– Major League Baseball is trying to speed up games as well as create more action in the later innings. But Twins manager Paul Molitor isn’t a fan of one option the league has looked at.

While appearing on ESPN this week, MLB Commissioner Rob Manfred reacted positively when a fan suggested reducing the number of relief pitchers used in an inning or game.

“I am in favor of something like that,” Manfred said. “We’ve spent a ton of time on this issue in the last few months.”

Manfred went on to explain that pitching changes take time and their ability to protect leads creates less action over the final innings. Manfred said he believes reducing the use of relievers will combat that — although more action, in theory, could add time to games.

“Kind of an odd avenue to go down,” Molitor said. “Maybe you should limit pinch-hitting appearances off the bench in an inning or something. I don’t know if I would understand the logic of it.”

As of Thursday, the average time of games was 3 hours, 4 minutes this year. It was 3:00 in 2015. And Major League Baseball is nervous about games being longer than three hours. It believes setting time limits on when innings start has helped, and that batters are doing a better job of staying in the batter’s box between pitches.

So officials are looking at other ways to keep games played at a reasonable pace.

“I hadn’t heard about it,” Molitor said, “but [the idea] seems a little funny to me, off the top of my head.”

Giving back

Thursday, David Ortiz was in the middle of his pregame sprint work — well, something a little below a sprint — when he saw the Twins’ Kennys Vargas on the other side of the field.

Within moments, the two met in center field and spoke for a few minutes. Ortiz saw Vargas three years ago during a minor league game and thought he was looking at himself at the plate, form-wise. The two eventually met and became friends.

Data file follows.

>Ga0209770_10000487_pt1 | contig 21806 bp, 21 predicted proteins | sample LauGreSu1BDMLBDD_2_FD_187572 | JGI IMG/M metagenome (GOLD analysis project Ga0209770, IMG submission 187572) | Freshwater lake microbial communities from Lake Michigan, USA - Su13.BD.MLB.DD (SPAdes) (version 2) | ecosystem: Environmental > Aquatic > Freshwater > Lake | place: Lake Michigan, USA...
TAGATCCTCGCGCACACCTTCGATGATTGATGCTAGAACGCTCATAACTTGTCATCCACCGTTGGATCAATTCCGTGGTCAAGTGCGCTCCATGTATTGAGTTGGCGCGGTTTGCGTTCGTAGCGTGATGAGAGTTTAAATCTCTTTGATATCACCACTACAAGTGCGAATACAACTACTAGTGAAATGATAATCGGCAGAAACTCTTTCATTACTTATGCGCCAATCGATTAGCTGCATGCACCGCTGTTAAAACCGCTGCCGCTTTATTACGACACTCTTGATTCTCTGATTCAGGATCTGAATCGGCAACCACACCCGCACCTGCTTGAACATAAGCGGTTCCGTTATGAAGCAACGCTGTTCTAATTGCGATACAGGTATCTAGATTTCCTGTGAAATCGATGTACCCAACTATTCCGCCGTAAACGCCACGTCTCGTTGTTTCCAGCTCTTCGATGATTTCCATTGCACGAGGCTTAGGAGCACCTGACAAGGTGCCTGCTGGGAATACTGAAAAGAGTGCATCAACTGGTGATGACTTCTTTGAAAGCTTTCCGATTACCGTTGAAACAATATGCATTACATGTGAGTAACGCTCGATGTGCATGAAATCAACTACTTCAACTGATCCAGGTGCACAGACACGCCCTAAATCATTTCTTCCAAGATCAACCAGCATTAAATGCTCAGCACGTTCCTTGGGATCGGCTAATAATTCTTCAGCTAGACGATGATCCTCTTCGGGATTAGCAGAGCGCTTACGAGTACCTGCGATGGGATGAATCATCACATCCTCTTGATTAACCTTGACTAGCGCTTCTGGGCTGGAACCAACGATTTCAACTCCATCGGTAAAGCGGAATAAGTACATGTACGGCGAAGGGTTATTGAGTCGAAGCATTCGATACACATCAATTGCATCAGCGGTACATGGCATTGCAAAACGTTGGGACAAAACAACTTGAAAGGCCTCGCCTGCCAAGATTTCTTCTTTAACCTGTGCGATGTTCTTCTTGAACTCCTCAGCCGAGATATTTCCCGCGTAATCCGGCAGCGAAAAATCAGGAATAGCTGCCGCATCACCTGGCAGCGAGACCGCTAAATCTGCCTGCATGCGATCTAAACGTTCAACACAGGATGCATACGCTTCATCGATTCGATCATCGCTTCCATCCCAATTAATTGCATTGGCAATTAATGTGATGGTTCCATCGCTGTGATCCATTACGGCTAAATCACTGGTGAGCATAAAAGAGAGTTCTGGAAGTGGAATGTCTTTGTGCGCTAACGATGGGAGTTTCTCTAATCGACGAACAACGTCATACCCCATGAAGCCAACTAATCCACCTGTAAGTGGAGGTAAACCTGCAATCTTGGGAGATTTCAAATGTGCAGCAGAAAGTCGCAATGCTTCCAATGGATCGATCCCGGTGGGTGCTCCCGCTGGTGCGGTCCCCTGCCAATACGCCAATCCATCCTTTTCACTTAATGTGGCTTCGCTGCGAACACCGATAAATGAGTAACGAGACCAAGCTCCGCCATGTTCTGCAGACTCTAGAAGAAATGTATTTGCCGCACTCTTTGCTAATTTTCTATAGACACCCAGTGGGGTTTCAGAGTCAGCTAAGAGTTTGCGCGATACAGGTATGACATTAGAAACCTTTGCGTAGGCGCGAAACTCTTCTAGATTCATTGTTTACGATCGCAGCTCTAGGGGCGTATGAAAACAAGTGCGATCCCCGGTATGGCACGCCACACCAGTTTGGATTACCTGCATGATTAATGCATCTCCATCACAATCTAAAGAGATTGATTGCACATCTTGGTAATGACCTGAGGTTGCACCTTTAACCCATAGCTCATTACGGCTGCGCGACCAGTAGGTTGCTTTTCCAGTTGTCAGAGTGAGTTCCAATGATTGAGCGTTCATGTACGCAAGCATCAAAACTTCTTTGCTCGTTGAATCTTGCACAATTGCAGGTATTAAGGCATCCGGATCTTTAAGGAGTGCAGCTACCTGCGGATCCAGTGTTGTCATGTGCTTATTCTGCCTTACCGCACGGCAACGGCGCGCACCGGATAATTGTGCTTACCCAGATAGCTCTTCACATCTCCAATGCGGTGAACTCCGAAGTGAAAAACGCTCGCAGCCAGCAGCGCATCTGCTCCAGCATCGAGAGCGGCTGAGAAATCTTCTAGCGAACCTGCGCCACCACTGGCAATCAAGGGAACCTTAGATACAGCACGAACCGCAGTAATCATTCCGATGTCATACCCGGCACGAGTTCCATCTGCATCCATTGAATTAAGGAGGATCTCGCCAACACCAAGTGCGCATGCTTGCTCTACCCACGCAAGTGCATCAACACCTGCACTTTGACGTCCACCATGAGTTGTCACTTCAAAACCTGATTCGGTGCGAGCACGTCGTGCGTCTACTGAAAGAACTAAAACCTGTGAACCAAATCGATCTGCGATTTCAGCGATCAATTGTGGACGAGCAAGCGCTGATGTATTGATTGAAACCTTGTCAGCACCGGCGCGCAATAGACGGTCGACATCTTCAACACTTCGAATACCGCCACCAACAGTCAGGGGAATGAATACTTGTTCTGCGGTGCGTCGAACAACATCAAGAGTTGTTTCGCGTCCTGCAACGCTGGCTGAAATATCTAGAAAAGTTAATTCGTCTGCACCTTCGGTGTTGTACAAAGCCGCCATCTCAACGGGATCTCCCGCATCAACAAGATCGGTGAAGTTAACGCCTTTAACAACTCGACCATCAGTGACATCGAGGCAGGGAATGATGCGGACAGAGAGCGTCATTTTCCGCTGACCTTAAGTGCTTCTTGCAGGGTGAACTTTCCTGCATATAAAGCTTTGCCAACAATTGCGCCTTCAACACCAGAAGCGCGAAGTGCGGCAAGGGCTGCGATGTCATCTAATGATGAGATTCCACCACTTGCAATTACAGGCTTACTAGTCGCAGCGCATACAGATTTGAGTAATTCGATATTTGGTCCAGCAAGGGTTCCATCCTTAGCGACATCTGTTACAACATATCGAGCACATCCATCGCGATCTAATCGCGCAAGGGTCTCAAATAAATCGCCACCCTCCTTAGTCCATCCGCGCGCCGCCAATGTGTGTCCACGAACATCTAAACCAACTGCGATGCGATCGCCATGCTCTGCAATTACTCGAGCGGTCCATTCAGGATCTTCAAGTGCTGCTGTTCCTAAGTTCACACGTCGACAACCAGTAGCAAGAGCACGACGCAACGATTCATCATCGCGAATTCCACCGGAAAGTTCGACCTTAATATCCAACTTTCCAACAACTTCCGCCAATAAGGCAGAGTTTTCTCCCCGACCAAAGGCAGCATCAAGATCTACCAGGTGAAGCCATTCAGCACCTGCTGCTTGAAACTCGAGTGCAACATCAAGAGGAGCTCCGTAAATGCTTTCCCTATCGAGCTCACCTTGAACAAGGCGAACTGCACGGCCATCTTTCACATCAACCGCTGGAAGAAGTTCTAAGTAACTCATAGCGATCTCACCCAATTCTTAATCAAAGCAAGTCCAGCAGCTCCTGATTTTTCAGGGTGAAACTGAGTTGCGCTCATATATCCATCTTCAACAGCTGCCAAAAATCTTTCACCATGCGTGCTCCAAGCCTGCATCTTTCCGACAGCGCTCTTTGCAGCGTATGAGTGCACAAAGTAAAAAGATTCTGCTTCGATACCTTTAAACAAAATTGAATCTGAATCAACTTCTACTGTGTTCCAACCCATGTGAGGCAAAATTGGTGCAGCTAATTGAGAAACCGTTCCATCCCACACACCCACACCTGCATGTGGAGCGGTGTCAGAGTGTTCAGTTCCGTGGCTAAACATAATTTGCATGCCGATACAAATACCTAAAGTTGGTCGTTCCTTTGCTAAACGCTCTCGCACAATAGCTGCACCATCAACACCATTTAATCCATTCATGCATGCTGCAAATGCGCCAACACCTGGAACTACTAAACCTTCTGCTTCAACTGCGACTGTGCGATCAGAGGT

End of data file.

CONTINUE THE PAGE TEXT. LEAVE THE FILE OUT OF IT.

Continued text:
“It’s great,” Vargas said. “It’s Ortiz being more than my mentor. It’s like Ortiz being my friend. He’s very special.”

The two have kept in touch throughout this season, with Ortiz trying to keep Vargas’ spirits up while he was at Class AAA Rochester. “He said the only thing I can control is how hard I work,” Vargas said.

They are friends, but Ortiz takes his status as the wise old man seriously, hoping his wisdom rubs off on Vargas and other players as they try to succeed in the majors.

“All those kids, I try let them know what I know,” Ortiz said. “That’s the only way to get the game to get better.”


• Nike has sent many of its clients a special pair of cleats to wear Sunday in honor of Ken Griffey Jr. entering the Hall of Fame. One of their clients is Joe Mauer, and he showed off the shoes Friday. They are white with gold trim, an outline of Griffey in his follow-through on one side and his number 24 on the other. Mauer said he knows Griffey from Nike functions.

• Catcher Kurt Suzuki was not in the starting lineup Friday, but he’s healthy. Molitor knew he was going to sit Suzuki out of at least one of the four games of this series. Suzuki will start on Saturday against Red Sox lefthander David Price, then a decision will be made about him playing Sunday, but Suzuki’s .284 batting average will have a lot of say in the decision.